Rekindling that flame
What’s your passion? Passion — it’s one of the strangest words in the English language. When understood thoroughly and used properly, the word carries with it an undertone of suffering. That’s because the word passion is derived from the Greek word, pathos. Pathos is also the root of the English word pathology, meaning a sickness or other source of suffering. When we experience sympathy and empathy which both reference pathos, we feel some of the pain that others feel. Another related word, compassion, describes the same phenomenon. In a Christian context, we know of The Passion of Christ, which literally means the time He suffered on the Cross.
Yet we most often use the word passion to describe steamy sex. Aye! There may or may not be pain involved, but most often the intensity which accompanies erotic passion is not without some degree of conflict and tears, because passion is not vanilla. And yet the other meanings of passion are even more intriguing. If you are passionate about something, it keeps you up at night. It may give you a headache, even though it feeds your blood, makes your heart beat a little faster, and gives you a reason to get up in the morning, even if you did have yet another sleepless night! A true passion may make you feel a little crazy. It may hurt to care about something so much. That is what we mean by passion in our pages.
A woman who has brought herself up through the challenges and rewards of youth into the full power of age at 50 years plus has more of a capacity for a life-passion than she did at 20. It may be argued that we have more raw energy in our earlier decades, but at the half-century mark and beyond, our energy is distilled, concentrated, and so powerful. A friend of ours describes this distillation as “heartbeats”: how many heartbeats are you willing to invest in something, spend on something? Often, as young women, we chased a lot of butterflies. A fantasy career. A fantasy lover. A fantasy life. Many of us spent a lot of heartbeats in trifling or fickle places where we won’t spend them now. This is not to call those young heartbeats wasted; we simply choose differently now. Choosing our battles more carefully is just the beginning.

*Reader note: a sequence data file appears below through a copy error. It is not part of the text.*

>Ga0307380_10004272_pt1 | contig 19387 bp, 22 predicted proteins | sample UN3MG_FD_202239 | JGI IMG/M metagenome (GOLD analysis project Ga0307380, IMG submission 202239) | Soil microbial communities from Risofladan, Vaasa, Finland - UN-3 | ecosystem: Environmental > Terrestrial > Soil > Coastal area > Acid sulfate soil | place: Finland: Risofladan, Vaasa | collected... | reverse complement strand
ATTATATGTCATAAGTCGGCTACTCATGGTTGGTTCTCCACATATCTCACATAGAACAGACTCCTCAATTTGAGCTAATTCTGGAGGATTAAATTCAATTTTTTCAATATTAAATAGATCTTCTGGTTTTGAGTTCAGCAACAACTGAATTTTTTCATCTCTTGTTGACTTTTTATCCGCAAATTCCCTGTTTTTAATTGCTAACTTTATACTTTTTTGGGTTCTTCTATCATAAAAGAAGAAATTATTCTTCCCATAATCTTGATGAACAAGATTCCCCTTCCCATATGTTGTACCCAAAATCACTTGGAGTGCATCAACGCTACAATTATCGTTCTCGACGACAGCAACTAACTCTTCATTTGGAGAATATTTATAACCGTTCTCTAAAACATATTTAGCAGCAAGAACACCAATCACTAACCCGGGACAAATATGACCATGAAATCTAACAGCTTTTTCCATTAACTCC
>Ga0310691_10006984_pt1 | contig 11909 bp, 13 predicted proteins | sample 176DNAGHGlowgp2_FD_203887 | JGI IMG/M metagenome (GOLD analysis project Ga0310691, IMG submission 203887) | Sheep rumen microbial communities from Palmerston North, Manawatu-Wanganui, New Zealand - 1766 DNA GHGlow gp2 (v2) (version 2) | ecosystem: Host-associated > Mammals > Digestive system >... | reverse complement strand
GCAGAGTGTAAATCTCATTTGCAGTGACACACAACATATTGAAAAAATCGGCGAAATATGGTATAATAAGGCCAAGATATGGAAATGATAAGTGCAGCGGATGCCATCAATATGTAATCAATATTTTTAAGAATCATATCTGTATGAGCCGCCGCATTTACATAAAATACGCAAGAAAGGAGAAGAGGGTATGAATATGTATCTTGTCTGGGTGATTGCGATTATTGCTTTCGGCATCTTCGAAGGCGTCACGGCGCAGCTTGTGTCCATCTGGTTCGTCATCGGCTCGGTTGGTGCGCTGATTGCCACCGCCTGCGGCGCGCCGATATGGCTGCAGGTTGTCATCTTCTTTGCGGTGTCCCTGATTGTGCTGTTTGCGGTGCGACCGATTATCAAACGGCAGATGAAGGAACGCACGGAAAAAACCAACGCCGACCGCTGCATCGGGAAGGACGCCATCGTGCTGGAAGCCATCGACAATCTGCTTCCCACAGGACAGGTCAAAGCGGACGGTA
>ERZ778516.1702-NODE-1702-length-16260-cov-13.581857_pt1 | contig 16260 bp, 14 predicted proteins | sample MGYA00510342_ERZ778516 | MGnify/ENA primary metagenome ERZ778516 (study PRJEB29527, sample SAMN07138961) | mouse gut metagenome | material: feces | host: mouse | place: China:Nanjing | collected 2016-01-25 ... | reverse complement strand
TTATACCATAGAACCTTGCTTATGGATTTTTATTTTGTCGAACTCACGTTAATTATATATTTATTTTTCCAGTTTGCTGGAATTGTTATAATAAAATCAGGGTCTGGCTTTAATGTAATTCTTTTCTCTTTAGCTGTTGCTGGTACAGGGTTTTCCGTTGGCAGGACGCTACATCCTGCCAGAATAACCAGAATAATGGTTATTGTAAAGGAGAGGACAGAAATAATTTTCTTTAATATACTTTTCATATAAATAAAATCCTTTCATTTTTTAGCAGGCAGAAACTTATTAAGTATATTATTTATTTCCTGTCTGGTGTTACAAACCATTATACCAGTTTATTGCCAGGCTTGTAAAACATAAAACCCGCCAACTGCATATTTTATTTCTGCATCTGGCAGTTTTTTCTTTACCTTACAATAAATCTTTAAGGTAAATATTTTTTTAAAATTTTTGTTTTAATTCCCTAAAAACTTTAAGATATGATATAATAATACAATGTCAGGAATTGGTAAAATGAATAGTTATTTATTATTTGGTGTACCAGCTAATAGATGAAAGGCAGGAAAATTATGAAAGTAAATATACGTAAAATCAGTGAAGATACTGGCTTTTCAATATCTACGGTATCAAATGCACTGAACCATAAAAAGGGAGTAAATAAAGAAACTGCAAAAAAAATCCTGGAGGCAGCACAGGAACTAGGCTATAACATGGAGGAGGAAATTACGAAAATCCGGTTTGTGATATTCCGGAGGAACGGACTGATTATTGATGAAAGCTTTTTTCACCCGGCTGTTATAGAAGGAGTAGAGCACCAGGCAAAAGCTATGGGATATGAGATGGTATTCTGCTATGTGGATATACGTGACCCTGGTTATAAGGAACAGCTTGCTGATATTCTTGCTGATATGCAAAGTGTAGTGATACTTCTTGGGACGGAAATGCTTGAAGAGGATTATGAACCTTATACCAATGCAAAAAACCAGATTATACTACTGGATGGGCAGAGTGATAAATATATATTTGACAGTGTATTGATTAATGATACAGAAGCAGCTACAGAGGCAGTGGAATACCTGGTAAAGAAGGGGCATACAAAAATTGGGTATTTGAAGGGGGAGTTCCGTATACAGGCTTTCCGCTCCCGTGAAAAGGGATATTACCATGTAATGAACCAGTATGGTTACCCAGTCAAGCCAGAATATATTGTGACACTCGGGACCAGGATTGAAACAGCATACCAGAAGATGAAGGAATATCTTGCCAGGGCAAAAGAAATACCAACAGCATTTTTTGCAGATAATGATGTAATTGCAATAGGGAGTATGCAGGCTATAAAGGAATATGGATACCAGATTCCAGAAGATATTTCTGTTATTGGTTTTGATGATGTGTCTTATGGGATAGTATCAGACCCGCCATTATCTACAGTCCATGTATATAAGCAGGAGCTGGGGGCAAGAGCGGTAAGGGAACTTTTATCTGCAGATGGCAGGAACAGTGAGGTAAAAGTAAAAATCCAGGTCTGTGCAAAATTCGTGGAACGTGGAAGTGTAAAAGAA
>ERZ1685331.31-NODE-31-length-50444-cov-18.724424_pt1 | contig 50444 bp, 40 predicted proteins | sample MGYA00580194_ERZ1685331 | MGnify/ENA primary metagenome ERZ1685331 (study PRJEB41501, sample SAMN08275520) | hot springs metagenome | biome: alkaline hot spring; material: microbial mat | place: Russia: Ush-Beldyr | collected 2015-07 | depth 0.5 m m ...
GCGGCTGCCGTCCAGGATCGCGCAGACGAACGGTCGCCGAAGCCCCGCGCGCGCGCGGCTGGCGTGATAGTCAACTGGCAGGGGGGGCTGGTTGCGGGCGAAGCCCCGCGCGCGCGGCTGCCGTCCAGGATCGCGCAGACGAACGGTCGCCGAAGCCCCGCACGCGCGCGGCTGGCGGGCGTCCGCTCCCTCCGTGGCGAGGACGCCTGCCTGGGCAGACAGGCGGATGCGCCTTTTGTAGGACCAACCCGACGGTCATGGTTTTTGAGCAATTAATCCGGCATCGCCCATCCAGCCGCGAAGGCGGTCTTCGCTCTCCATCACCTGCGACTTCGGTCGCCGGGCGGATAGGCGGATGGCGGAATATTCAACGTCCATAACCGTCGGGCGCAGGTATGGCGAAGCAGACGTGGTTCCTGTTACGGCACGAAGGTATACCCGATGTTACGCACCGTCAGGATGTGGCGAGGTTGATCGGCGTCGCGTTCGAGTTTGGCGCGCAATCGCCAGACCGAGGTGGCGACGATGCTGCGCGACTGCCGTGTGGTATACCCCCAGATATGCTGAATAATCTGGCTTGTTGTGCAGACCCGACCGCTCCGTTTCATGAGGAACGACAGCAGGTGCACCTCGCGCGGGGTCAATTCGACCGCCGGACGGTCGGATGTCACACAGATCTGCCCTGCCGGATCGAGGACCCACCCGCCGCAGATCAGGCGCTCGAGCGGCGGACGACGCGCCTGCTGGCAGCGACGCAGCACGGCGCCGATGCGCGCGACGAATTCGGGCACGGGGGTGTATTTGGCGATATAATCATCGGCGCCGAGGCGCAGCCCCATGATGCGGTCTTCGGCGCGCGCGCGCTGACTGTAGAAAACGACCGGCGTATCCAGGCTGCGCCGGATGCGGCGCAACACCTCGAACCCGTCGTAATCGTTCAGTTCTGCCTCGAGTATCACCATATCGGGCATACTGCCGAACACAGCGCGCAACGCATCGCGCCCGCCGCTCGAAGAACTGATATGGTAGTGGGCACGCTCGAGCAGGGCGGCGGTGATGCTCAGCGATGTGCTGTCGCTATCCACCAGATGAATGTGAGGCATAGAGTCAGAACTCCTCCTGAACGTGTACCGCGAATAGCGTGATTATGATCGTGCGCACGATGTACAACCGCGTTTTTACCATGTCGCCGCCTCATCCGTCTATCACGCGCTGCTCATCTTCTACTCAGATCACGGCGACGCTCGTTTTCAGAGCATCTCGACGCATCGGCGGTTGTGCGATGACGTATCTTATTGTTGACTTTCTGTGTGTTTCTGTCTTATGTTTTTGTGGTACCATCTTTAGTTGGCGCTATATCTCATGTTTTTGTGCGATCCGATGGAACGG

Some of us still have fantasies at 50, 60, 70, and that’s all good. However, many of us have been tempered by the inevitable losses and disappointments that are a major part of lived experience. Not every dream comes true, and not every prayer is answered, and yet here we are. We move on. What arises in our spirits after we stop chasing butterflies is a source of true power, and true passion in a mature and deepened sense.
Often, women at the mid-century mark receive a surprise visitor in the form of creativity — a creativity which we may have overlooked while we were growing up, getting an education, finding love, raising our families, competing, excelling, achieving, acquiring, making a living, and dreaming of the future, maybe even planning for it. Ask yourself: did you get the future you thought you wanted? Few of us can say that we did. But the fact is, it was really that creativity that sustained us all along. With the passage of time, our lives often become less cluttered with daily responsibilities. And as we blow out more candles on the birthday cake year after year, one thing becomes clear: we are “makers,” creators, born to create, and we’ve been creating all along. We did it by stretching a budget to somehow be enough each month, or whipping up a child’s Halloween costume at midnight when we were dead-tired, or summoning the stone-cold strength to finally leave a toxic relationship or a dead-end job without so much as a fare-the-well.
Time sharpens the blade of life. And we find that women past 50 are on fire with passion, sometimes surprising passions, passions that were kept dormant out of necessity when life made so many other demands upon us. Perhaps this sharpening is only possible because we know that we are now closer to the end than the beginning. Sure, we deny it at first. But there comes a point when we know in our bones that there is far less time to waste, and there is no turning back. So at last, our love of an art form, poetry, piano, design, rises to the top of our consciousness. An avocation may call to us, too loudly to be ignored, finally audible now that the din of the young years has quieted down.
We may become outspoken activists because our passion to serve justice in our communities has grown from a little-light-of-mine into a blazing torch to expose truth in dark places and light the world. We may re-dedicate ourselves to teaching, or serving people in great need, because knowing about that great need gnaws at us and we can no longer turn away.
Or maybe you simply can’t get enough sunsets, knowing that there will be fewer and fewer, so you become a woman possessed by sunsets. As women in this elevated state, we often shock our families and others who have known us all these years. When someone admires something in our house, we may say, “Take it. Just take it.” We may decide to sell the big house, sell the big car, lose the weave, buzz-cut our tresses down close to the head, buy a convertible, and drive off into a hundred more sunsets with the top down. We may realize that we no longer need certain things, and want other things (and non-things) much more.
We want to know about that road trip, that adventure, that journey. Sing it to us, your song. Tell us about the passion, the smiles, the tears, the bumps in the road, the rain and the rainbows. We want to hear it from you, because our passions are on the move, too. In fact, we’re right there with you.